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Safe Journey Charm

In ancient times just as today, people were concerned about their safety when they traveled.  So it is not surprising that safe journey or safe travel charms compose a major category of old Chinese charms.

Shui Lu Ping An Charm

Safe Passage Charm

A rubbing of one of the more interesting examples of this type of charm is shown here.

The inscription, written in seal script, reads “shui lu ping an” which literally means “may you have peace by land and water” or, more simply, “I wish you a safe journey”.

The reverse side has an unusual mix of Chinese charm symbols.

Above the square hole are seven dots connected by a zigzag line which represents the star constellation known as the “Big Dipper” or “Ladle”.

Charm displaying ancient Chinese weapons, Big Dipper and Eight Trigrams

Weapons, Big Dipper and Trigram

The “Big Dipper” was seen by the ancient Chinese as the Emperor’s chariot which, rotating around the fixed and unmoving North Star, demonstrated his control over the universe.

Below the hole is one of the “eight trigrams” (bagua).  This is the trigram kan which represents “water” and the direction “north”.

To the left and right of the hole are ancient Chinese blade weapons.

The weapon depicted to the left of the square hole has particular significance.  It is a guan dao or “Green Dragon Crescent Blade”.  The notch in the blade was to catch and parry the enemy’s weapon.

This was the weapon of choice of Guan Yu, who was originally a beancurd seller, but who joined with Liu Bei and became immortalized as a military hero during the period of the Three Kingdoms (220-280 AD).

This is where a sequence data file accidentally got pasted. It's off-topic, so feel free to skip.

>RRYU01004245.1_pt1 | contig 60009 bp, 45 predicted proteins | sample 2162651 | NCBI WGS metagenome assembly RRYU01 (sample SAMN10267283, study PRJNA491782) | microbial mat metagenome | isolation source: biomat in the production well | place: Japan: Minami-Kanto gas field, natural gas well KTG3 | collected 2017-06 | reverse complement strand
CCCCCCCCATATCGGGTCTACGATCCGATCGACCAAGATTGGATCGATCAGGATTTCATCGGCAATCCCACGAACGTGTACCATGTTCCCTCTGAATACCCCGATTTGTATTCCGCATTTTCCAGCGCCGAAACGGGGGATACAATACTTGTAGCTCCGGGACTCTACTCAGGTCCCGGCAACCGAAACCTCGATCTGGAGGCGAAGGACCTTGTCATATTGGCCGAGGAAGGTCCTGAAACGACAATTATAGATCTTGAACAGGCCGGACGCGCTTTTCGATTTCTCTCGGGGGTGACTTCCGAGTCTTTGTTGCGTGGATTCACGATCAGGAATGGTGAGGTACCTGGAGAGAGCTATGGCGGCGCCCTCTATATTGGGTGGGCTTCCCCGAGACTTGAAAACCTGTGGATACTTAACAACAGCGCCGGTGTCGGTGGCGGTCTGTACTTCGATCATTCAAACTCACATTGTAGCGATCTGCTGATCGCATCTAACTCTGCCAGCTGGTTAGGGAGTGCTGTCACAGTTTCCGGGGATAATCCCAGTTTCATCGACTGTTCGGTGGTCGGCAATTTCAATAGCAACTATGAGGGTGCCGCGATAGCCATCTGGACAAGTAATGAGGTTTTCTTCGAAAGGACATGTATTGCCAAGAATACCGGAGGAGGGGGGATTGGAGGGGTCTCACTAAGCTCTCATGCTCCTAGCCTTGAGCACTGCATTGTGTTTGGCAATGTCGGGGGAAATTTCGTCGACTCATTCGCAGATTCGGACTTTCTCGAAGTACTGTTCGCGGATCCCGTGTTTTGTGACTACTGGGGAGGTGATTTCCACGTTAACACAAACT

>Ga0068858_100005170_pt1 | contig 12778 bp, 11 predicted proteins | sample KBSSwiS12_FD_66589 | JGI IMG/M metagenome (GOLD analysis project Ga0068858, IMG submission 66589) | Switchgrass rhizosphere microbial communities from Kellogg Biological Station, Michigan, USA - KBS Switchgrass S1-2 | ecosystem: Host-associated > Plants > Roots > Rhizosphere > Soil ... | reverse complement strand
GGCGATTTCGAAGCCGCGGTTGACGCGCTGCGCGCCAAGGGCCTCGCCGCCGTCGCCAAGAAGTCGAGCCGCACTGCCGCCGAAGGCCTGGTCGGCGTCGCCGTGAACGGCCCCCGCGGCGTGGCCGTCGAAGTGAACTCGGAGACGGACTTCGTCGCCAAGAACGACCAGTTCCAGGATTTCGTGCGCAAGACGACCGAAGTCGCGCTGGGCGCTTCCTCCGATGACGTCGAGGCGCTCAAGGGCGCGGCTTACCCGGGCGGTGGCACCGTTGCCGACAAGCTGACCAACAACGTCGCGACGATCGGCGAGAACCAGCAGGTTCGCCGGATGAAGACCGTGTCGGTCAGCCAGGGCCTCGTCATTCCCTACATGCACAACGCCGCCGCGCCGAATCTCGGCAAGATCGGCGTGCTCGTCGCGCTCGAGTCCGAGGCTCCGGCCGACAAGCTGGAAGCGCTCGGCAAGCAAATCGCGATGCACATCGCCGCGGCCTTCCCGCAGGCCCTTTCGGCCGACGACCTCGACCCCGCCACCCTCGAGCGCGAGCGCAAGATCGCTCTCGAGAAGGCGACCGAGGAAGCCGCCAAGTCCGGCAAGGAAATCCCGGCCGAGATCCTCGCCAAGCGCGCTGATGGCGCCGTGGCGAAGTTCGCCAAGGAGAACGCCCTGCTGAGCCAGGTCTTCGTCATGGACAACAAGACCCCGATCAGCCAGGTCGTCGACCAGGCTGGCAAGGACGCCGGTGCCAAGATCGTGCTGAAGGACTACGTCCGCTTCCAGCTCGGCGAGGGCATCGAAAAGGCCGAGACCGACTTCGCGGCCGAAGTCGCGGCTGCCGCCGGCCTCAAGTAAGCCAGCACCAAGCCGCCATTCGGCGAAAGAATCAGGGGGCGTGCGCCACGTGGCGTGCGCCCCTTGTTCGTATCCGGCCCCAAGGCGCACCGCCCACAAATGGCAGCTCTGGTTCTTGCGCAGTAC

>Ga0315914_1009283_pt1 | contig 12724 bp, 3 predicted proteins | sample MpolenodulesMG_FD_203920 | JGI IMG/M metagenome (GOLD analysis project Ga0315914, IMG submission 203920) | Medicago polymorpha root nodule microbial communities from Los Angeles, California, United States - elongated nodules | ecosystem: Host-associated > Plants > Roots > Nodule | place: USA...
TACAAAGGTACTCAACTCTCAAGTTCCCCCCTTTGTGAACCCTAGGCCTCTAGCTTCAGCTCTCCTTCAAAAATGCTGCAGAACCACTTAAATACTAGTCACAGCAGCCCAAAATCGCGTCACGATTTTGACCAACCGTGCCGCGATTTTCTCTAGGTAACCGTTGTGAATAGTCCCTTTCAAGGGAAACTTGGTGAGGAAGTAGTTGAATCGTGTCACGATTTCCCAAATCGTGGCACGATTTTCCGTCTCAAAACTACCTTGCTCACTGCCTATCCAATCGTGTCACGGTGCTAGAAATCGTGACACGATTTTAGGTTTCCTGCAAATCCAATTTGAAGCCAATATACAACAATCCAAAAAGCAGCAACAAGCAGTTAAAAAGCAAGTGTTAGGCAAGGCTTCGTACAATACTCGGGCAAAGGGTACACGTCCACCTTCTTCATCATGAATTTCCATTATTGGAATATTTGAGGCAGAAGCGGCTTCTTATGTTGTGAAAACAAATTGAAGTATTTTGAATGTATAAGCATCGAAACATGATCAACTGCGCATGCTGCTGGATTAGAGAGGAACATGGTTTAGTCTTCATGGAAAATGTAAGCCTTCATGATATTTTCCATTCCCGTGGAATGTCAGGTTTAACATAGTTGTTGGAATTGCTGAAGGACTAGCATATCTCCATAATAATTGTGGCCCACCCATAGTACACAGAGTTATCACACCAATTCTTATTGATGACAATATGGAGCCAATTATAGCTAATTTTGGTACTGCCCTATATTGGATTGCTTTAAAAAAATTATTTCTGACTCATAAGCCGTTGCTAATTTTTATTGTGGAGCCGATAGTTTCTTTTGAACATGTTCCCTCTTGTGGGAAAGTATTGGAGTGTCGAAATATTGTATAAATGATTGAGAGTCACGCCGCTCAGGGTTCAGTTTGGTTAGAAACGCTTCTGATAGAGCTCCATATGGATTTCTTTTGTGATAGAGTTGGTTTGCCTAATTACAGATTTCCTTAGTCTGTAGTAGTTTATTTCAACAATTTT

History, legend and myth gradually merged over the centuries to make Guan Yu the “God of War”.

The weapon to the right of the center hole is known as a “Trident”.  It was primarily used as a hunting weapon but one which could also be thrown.

The linking of the “Big Dipper” with swords established the belief that the weapons could be used not only in wars against human enemies but in battles against evil spirits as well.

The images of the bladed weapons, the Big Dipper and the “water” trigram, along with the association of the “God of War”, combined to provide powerful protection to a person whether he traveled by land or sea.

Chinese Boxers with their weapons

Boxers with Weapons

But there are some who believe that this “charm” played a role even more important than simply being a travel talisman.

Around the year 1900, there was a secret society in China consisting primarily of poor peasants and workers known as the “Righteous Fists of Harmony” (yi he tuan) which opposed various “evils” affecting the country.  These evils included the opium trade, foreign imperialism, unequal treaties and Christian missionary work.

The “Righteous Fists of Harmony” became the “Righteous Harmony Society” and adopted the slogan “support the Qing, destroy the Foreign”.

The group believed that a mixture of the martial arts, spirit possession, and swords, would make them invulnerable to guns.

This ragtag army became known as the “Boxers” and the uprising is referred to as the “Boxer Rebellion“.  The rebellion, however, was ultimately put down by the combined forces of eight foreign countries.

The Chinese charm dates from this same time period and is believed by some to have been a secret “badge” carried by members of the Boxers.  As can be seen in the illustration above, which dates from the year 1900, the weapons used by the Boxers were the same as those displayed on the charm.

As already mentioned, the trigram kan represents “water”.  According to the Daoists, nothing is softer or weaker than water.  But water can wear away even the hardest substance.  The trigram is thus a symbol that a mass movement of Chinese peasants could defeat the smaller but better equipped army of Western “devils”.

The “Righteous Harmony Society” was organized into eight groups named after the eight trigrams with one of the groups being the “Kan Trigram (Group) of the Righteous Harmony Society”.

The trigram kan also represents the direction “north” and the Boxers were from northern China.

Many old Chinese charms were created with the purpose of ensuring protection during a person’s comings and goings.  This particular charm has the additional distinction of being involved in one of the major historical events leading up to the collapse of the 2,000 year old Chinese empire.

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